Another Quick Aside re My Hasty Estimations
Yes, I know the NFL roster is capped at 53 and the practice squad at 10, meaning only 63 players at one time, per team, count against the salary cap, which is 126 total people, not the 200 I’ve referred to above. But bear with me, I’m going somewhere, here. And anyway I didn’t factor in all the coaches (who, aside from the head coach and certain lead coordinators, are also nearly impossible to track down an accurate salary for) and training staff and referees and cheerleaders and reporters and photographers and security guards, so really 200 people on the field is probably a vast underestimate. It’s probably more like 400, to be honest, only about 130 of whom I can actually look up their salaries, but even if it is 400 people, and even if they did all make $860,000 with a net worth of $3 mil, we’re still only looking at 11,000-12,000 fans canceling them out, and anyway I’m totally ignoring the actual salary cap for NFL teams, which this year is going to be $198 million, which has some wiggle room on the plus or minus side, but even assuming both teams on the field are right around the salary cap with their 63 players each, that’s still only 12,734 fans needed to cancel them out. So, you know. Don’t worry too much about it. I already have.
This is, in a nutshell, how we feel about rich people in America. Sure, these millionaires may talk a big game, but let’s see how big they are when I get 12,000 of my closest friends to back me up—or even a full stadium. That’s me and 81,000 of my closest buds, you highfalutin so-and-sos, what now?? If money was water, you’d be on the wrong side of the dam, Chiefs.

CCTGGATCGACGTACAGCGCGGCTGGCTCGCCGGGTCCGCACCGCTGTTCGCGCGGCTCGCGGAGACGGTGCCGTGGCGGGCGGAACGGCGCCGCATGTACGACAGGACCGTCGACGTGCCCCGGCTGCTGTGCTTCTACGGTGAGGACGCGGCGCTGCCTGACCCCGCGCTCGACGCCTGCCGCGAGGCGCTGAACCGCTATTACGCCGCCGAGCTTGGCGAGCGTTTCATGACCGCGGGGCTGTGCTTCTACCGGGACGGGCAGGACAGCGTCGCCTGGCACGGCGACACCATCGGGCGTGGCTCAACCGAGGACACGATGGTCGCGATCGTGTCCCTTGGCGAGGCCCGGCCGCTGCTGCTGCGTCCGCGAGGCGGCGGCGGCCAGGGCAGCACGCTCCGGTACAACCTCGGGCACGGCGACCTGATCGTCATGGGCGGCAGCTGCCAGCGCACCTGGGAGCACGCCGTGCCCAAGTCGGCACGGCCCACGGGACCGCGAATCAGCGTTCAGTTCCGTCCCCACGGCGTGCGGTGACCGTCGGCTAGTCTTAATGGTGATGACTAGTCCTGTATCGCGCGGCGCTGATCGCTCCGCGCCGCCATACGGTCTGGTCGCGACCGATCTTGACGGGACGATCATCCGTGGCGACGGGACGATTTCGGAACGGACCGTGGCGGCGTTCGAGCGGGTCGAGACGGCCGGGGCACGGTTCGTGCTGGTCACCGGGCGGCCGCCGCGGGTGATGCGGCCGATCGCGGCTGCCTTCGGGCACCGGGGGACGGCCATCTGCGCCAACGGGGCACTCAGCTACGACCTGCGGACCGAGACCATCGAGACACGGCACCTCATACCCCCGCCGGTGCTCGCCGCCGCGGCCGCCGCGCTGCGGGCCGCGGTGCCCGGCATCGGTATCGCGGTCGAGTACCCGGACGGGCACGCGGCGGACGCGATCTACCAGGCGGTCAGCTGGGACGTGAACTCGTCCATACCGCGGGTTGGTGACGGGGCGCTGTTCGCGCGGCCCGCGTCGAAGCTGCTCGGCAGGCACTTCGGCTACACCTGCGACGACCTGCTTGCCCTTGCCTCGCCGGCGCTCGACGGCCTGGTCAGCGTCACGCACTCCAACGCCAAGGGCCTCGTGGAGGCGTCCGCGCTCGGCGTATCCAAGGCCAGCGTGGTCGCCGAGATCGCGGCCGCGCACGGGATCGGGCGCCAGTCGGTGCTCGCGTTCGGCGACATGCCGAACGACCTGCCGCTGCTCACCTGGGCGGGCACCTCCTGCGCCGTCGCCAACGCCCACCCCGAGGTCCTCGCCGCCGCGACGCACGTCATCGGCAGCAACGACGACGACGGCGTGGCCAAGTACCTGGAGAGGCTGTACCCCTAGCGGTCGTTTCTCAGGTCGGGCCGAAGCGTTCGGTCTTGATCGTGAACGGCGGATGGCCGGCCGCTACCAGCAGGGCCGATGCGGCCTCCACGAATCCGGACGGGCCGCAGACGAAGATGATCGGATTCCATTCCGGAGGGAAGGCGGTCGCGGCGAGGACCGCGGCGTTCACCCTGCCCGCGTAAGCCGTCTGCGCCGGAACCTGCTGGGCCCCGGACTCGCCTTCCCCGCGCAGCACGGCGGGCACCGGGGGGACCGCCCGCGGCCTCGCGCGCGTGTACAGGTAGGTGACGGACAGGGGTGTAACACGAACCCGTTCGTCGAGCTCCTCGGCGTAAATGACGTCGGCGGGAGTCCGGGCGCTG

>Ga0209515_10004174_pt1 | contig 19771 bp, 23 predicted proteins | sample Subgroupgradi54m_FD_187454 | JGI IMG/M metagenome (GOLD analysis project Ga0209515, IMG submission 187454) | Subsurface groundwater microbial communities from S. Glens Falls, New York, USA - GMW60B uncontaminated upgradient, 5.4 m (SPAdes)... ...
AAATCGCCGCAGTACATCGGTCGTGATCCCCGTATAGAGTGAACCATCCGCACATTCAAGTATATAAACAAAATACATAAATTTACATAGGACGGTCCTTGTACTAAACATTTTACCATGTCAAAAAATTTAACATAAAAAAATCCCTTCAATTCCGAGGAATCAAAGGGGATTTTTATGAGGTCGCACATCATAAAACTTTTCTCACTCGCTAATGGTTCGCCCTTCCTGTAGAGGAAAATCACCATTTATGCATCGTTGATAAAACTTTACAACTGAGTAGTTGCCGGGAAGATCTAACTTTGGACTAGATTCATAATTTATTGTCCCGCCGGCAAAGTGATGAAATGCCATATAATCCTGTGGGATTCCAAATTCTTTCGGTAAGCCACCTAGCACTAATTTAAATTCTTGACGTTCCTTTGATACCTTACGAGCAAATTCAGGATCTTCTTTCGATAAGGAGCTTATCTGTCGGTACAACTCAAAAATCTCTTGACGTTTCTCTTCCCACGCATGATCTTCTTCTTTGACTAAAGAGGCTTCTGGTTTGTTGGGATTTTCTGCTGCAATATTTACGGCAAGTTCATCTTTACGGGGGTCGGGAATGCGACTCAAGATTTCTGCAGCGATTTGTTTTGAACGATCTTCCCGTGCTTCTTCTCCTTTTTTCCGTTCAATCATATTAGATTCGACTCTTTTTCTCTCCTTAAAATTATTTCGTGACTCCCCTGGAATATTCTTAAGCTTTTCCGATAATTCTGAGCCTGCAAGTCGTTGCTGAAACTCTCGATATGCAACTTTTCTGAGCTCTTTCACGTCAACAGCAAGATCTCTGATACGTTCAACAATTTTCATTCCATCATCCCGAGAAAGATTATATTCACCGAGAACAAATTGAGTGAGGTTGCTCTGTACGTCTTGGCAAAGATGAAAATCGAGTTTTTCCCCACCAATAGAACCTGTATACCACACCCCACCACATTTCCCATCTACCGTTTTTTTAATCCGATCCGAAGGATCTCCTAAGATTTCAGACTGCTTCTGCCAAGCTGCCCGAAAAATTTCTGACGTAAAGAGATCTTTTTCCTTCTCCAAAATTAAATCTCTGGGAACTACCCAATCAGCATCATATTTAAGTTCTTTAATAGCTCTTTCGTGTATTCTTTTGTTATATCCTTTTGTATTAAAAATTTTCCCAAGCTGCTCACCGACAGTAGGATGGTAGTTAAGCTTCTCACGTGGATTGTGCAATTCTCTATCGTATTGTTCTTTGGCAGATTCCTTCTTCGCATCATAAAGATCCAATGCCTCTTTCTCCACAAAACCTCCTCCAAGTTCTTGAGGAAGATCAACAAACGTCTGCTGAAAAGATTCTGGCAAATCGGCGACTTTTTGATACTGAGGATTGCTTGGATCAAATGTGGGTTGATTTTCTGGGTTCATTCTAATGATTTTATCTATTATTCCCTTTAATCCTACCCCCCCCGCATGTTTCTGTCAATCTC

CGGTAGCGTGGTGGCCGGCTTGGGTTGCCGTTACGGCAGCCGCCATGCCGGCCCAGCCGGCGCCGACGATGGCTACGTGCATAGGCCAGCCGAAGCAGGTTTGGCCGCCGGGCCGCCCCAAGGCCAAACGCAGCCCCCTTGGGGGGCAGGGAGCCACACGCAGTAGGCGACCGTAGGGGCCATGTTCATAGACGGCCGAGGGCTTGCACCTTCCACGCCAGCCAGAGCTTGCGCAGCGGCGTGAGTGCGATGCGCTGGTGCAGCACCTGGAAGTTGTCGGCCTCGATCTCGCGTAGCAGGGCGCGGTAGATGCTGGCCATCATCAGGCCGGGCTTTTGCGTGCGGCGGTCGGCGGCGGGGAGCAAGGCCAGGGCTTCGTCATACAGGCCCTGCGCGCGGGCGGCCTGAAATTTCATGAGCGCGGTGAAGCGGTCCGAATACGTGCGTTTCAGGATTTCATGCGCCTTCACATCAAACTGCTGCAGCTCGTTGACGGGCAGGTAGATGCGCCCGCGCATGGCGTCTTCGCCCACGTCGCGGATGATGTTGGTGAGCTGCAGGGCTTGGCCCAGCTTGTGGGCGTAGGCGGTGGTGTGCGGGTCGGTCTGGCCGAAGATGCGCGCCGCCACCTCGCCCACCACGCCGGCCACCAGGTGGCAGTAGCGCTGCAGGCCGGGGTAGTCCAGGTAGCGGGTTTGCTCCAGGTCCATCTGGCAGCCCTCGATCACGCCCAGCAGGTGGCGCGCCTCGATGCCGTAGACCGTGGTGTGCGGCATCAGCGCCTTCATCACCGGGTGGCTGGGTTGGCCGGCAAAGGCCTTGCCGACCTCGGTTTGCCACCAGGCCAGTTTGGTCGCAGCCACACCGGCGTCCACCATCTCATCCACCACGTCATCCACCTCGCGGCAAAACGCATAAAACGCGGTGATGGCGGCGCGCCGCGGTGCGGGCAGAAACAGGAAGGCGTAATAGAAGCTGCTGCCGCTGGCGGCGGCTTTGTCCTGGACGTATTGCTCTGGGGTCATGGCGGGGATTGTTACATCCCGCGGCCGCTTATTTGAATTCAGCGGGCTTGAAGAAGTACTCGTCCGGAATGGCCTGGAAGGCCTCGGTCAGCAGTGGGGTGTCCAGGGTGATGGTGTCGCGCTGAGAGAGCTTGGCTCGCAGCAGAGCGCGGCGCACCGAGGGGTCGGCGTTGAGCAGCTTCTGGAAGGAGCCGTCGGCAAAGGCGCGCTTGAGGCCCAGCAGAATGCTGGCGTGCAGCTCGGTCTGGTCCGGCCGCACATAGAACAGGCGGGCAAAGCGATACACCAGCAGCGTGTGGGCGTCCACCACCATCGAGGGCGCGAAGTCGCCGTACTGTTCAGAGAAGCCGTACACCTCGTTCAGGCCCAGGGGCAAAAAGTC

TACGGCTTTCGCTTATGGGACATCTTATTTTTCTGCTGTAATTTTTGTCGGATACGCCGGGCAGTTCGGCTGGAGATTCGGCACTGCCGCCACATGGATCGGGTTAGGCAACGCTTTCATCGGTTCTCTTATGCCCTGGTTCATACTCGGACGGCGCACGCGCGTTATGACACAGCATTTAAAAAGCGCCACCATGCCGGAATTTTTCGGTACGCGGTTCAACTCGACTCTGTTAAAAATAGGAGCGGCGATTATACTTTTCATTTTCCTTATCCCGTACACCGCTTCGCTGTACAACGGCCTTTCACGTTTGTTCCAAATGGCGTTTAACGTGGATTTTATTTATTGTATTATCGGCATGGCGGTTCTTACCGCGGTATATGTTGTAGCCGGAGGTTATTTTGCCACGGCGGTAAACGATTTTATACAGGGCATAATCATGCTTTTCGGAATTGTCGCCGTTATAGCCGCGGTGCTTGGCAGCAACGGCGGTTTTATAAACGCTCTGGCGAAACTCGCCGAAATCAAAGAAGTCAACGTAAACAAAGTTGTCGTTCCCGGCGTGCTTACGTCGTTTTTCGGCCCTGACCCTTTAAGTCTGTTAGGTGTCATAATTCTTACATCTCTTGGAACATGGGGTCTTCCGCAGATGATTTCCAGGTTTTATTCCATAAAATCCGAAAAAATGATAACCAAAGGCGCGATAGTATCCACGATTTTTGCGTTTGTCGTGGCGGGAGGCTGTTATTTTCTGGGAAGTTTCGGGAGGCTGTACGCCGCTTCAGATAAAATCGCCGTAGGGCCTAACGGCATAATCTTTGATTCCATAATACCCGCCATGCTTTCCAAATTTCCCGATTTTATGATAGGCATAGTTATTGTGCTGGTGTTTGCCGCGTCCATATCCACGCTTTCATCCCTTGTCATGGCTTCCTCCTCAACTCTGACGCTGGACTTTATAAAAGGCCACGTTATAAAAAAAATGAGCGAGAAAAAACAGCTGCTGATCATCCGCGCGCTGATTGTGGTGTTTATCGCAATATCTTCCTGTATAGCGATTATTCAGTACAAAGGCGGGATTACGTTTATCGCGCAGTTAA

The reality of wealth distribution, however, is much, much, much much much, much much much much much much much different.
Let’s try replacing athlete-rich people with the actual rich. Like, the most richest of the rich. America has 614 current billionaires, as of this writing, according to Forbes, which, when you think about it, is just a horrible, horrible thing, is Forbes. Hey Forbes? You’re horrible. I’m not even going to link you, you’re so horrible. Essential for my current research, but still. Horrible.
…Moving on. China is next on the list with 389 billionaires, despite having more than four times our population. (Just that. That should be enough to clarify the egregiousness. Given that China has turned exploitation of labor into an art form, yet we’re still outpacing them in billionaires by a factor of ten, that really ought to be enough.) I’m only focusing on American wealth here, but wherever you park your horse in this world, when you’re super-mega rich they tend to measure your super-wealth in net worth instead of income, so that’s what I’ll be using as our Average Joe comparison, is the median net worth of $97,300.